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ERIC Number: ED210439
Record Type: RIE
Publication Date: 1980-May
Pages: 68
Abstractor: N/A
Reference Count: 0
Limits to Productivity: Improving Women's Access to Technology and Credit.
Schumacher, Ilsa; And Others
While there is significant variation in women's economic participation rates across cultures and situations in Third World countries, the common features in work patterns of poor women are striking. Segmented labor markets predominate throughout the developing world and restrict the demand for female labor to subsistence activities or to jobs in sectors of the market economy with low pay and status, limited tenure, and few chances for upward mobility. Low income women are most often engaged in household and market work, which is time consuming, inefficient, and intermittent; and their activities use few modern tools and skills and entail little or no capital investment. Poor working women, more than men, lack the benefits of productive resources, which increase productivity and economic returns to labor. This occurs because of women's place in the structure of technology and credit use--women are not in a position to have access to these productive resources in their modern forms. Women do not demand modern technology and credit because of several factors: lack of information concerning the availability of credit or technology; limited opportunity for profitable investments; cultural constraints that restrict women in interacting with male bank officials or extension agents; and lastly, women's lack of control over other economic resources, such as land or other property, which realistically prevents them from demanding their resources. Policy changes need to be made to improve women's access to technology and credit in the Third World--both through general development of resources and through specific strategies to help women. (Such strategies are suggested in this report.) (KC)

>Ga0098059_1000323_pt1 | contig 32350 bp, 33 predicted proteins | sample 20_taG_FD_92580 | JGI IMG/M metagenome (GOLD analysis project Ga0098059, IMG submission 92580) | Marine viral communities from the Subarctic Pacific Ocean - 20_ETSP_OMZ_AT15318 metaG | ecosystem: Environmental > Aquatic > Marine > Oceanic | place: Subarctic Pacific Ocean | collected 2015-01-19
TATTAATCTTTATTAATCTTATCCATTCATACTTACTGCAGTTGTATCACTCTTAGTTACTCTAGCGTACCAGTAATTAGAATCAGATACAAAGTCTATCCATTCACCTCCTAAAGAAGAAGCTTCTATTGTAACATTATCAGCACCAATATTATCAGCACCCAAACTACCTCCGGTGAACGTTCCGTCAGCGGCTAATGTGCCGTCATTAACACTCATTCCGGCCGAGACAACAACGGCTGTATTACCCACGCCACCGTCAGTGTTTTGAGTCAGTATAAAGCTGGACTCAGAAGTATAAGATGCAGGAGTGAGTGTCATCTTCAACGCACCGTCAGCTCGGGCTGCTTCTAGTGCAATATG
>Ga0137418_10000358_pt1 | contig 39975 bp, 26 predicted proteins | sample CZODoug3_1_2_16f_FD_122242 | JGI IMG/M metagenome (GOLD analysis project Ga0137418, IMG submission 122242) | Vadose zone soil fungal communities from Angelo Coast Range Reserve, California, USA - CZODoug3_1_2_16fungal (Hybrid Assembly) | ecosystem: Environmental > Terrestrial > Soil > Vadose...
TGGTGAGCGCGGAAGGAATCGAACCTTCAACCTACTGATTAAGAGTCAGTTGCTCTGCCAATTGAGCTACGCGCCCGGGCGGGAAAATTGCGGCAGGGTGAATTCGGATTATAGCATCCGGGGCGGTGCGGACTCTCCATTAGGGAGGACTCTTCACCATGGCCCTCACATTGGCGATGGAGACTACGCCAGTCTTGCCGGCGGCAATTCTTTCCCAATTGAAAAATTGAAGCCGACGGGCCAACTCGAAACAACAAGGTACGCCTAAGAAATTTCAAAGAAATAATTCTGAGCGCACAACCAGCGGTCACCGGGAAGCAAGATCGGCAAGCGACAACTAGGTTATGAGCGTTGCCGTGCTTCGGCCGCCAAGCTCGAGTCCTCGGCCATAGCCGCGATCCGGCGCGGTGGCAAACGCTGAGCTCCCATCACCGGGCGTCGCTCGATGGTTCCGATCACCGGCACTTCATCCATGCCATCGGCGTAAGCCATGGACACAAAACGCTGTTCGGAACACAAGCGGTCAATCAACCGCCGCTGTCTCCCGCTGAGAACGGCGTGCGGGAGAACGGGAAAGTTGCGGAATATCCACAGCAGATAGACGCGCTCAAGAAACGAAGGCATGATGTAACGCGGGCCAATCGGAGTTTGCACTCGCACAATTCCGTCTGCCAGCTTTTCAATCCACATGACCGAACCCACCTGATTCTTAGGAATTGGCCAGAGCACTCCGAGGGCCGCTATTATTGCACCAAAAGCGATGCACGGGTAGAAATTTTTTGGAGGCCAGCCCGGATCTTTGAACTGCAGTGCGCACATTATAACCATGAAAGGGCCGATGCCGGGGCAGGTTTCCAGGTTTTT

Publication Type: Opinion Papers
Education Level: N/A
Audience: N/A
Language: English
Sponsor: Agency for International Development (Dept. of State), Washington, DC. Bureau for Program Policy and Coordination.
Authoring Institution: International Center for Research on Women, Washington, DC.